The Islamic State West Africa Province (ISWAP) has intensified its recruitment drive in the countries of the Lake Chad region with the launch of a bi-weekly digital newspaper in Hausa, titled Wakiliyar Labarai. The launch of the newspaper speaks to their ambitious strategic plan in sustaining widespread followership.
Hausa is the Chadic language spoken as a first language by some 44 million people, and a second language by another 20 million. The total number of Hausa speakers, according to the Ethnologue, an annual language reference publication, is estimated at 63 million.
The newspaper has four sections, which it distributes to readers in PDF format on various social media platforms.
Section one of Wakiliyar Labarai covers ISWAP attacks against the Nigerian Army’s positions in Borno and Yobe. The newspaper published several claims of attacks in parts of the Northeast, some of which were never reported in mainstream media, notable amongst them was the attack in Askira, an area that was the exclusive preserve of ISWAP arch-rival, Abubakar Shekau.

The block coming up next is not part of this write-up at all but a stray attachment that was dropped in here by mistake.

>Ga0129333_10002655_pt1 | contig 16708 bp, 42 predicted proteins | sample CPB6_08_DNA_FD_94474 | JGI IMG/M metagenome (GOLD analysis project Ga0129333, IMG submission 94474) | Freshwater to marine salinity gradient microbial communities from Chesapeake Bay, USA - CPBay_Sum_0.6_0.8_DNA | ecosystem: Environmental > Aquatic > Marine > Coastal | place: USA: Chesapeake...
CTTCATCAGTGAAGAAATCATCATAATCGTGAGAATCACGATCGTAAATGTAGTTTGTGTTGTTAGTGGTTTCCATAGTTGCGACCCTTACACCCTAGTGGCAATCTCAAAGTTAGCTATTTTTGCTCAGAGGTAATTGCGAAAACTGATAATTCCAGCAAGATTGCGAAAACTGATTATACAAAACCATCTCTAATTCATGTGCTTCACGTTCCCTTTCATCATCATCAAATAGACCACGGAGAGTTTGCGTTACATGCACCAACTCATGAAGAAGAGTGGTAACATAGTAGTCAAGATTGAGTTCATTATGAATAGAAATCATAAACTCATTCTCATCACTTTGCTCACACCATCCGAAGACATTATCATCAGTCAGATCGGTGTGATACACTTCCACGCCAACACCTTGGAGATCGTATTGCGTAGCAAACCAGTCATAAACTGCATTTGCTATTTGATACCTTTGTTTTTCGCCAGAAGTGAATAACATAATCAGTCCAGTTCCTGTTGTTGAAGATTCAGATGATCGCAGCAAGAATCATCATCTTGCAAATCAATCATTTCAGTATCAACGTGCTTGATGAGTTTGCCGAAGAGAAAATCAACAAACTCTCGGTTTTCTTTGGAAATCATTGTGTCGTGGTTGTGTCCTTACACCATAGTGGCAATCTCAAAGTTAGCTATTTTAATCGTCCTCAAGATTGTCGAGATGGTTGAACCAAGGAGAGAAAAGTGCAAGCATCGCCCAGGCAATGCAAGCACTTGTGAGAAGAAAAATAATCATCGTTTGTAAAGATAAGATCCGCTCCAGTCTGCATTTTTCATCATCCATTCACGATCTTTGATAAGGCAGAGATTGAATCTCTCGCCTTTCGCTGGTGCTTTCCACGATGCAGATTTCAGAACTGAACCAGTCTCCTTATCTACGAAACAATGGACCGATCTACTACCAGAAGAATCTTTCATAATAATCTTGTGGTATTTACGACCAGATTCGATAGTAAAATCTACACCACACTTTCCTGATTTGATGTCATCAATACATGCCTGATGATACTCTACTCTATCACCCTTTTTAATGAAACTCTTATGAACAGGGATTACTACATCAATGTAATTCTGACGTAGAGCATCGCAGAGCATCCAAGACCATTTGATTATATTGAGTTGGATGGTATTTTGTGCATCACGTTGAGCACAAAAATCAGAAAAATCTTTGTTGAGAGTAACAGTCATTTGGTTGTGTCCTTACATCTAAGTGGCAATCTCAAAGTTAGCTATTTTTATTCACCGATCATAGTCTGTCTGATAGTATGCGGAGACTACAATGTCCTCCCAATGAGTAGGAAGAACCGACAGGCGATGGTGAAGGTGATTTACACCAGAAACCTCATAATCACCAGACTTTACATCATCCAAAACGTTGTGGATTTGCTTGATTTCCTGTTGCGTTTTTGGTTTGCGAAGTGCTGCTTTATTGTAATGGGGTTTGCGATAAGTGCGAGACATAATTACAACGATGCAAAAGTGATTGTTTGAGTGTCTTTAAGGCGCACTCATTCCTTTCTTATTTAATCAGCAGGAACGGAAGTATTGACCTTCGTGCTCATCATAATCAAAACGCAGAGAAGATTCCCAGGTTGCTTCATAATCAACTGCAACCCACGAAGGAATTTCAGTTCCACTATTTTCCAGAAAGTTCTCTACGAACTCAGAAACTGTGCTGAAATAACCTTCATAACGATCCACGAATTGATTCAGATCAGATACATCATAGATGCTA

The second section chronicles attacks by the group’s affiliate members in the region on military positions in Mali and Burkina Faso. The third section features what is probably the first episode of what looks like a series on the ideology of the Islamic state with a review of the group’s activities in the region.
Section four features a fierce criticism of Abubakar Shekau’s ideology and activities in the region. ISWAP accused him of indiscriminate killings of civilians, claiming that the threats he issued against Dr. Isa Ali Pantami, Nigeria’s current Minister of Communications, and the killing of Shiekh Jafar Mahmud 13 years ago in Kano, was a ruse designed by Shekau to shift attention from ISWAP whenever his group is ignored.
Multiple sources told HumAngle that the ISWAP unit that coordinates media operations of IS affiliates in Mali, Niger and Burkina Faso based in the Lake Chad is planning to launch a series of newspapers in French, Fulfulde and other languages widely spoken in West Africa to advance the group’s recruitment drive in the region.